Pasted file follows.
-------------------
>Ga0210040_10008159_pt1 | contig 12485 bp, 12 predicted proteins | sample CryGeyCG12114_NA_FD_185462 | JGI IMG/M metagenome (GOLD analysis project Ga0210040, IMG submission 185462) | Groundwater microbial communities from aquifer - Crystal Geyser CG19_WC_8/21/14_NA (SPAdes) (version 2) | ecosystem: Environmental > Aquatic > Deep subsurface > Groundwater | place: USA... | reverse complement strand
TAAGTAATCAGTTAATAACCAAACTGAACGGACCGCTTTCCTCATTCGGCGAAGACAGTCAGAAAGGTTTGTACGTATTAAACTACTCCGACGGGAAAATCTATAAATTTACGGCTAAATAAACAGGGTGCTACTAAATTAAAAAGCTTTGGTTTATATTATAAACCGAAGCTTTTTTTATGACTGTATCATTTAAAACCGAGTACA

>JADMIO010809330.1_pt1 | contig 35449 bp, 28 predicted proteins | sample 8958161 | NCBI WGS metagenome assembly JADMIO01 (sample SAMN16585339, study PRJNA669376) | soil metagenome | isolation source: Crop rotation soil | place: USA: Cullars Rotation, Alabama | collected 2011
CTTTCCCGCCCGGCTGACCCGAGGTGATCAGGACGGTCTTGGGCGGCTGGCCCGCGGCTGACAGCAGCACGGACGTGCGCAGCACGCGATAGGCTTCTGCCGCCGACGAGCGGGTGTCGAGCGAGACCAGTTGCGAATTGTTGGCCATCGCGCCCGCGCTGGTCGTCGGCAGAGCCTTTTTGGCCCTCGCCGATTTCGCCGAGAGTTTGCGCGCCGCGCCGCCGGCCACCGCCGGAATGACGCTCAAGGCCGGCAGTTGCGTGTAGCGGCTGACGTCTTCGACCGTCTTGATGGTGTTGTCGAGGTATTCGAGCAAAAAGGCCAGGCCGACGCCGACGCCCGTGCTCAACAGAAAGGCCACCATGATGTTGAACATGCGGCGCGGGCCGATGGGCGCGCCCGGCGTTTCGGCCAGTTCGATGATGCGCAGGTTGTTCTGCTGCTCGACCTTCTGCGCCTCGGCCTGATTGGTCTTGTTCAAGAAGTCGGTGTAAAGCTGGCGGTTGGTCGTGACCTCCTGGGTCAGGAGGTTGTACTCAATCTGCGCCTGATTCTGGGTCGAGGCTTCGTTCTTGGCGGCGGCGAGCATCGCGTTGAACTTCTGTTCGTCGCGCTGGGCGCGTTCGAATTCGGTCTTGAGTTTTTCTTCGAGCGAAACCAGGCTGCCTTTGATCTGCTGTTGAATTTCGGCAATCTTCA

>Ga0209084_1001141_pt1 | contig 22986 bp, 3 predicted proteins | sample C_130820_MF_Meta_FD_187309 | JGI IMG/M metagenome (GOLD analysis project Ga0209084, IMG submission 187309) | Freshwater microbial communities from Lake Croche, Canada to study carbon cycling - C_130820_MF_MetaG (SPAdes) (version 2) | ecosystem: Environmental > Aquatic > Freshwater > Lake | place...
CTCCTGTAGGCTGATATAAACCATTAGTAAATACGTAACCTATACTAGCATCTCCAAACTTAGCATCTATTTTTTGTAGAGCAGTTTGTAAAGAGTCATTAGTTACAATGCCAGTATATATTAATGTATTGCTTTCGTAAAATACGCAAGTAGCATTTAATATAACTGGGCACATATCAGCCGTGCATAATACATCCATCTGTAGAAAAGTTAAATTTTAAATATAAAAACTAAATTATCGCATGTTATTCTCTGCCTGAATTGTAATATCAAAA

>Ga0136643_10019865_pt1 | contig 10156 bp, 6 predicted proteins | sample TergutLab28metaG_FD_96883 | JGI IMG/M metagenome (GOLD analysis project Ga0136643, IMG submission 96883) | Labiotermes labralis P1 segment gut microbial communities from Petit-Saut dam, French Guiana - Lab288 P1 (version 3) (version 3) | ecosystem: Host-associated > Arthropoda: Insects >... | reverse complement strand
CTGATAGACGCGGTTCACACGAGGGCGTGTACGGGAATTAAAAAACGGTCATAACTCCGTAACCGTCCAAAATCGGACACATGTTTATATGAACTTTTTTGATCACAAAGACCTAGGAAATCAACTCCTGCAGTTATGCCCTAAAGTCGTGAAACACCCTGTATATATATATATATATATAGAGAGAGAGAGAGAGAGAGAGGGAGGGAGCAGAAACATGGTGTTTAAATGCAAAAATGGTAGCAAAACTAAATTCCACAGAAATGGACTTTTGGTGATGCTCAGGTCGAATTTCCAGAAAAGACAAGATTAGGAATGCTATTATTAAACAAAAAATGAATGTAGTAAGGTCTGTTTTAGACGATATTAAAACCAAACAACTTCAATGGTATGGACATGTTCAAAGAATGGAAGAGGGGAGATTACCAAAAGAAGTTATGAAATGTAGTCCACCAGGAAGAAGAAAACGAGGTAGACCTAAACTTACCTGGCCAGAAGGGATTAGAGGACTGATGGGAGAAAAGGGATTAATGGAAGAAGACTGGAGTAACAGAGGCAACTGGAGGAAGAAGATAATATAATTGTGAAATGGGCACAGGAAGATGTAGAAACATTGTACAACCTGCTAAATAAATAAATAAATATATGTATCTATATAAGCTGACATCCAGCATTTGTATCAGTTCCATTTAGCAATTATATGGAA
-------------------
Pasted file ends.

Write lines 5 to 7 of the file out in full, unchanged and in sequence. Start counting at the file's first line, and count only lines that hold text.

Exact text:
>Ga0209084_1001141_pt1 | contig 22986 bp, 3 predicted proteins | sample C_130820_MF_Meta_FD_187309 | JGI IMG/M metagenome (GOLD analysis project Ga0209084, IMG submission 187309) | Freshwater microbial communities from Lake Croche, Canada to study carbon cycling - C_130820_MF_MetaG (SPAdes) (version 2) | ecosystem: Environmental > Aquatic > Freshwater > Lake | place...
CTCCTGTAGGCTGATATAAACCATTAGTAAATACGTAACCTATACTAGCATCTCCAAACTTAGCATCTATTTTTTGTAGAGCAGTTTGTAAAGAGTCATTAGTTACAATGCCAGTATATATTAATGTATTGCTTTCGTAAAATACGCAAGTAGCATTTAATATAACTGGGCACATATCAGCCGTGCATAATACATCCATCTGTAGAAAAGTTAAATTTTAAATATAAAAACTAAATTATCGCATGTTATTCTCTGCCTGAATTGTAATATCAAAA

>Ga0136643_10019865_pt1 | contig 10156 bp, 6 predicted proteins | sample TergutLab28metaG_FD_96883 | JGI IMG/M metagenome (GOLD analysis project Ga0136643, IMG submission 96883) | Labiotermes labralis P1 segment gut microbial communities from Petit-Saut dam, French Guiana - Lab288 P1 (version 3) (version 3) | ecosystem: Host-associated > Arthropoda: Insects >... | reverse complement strand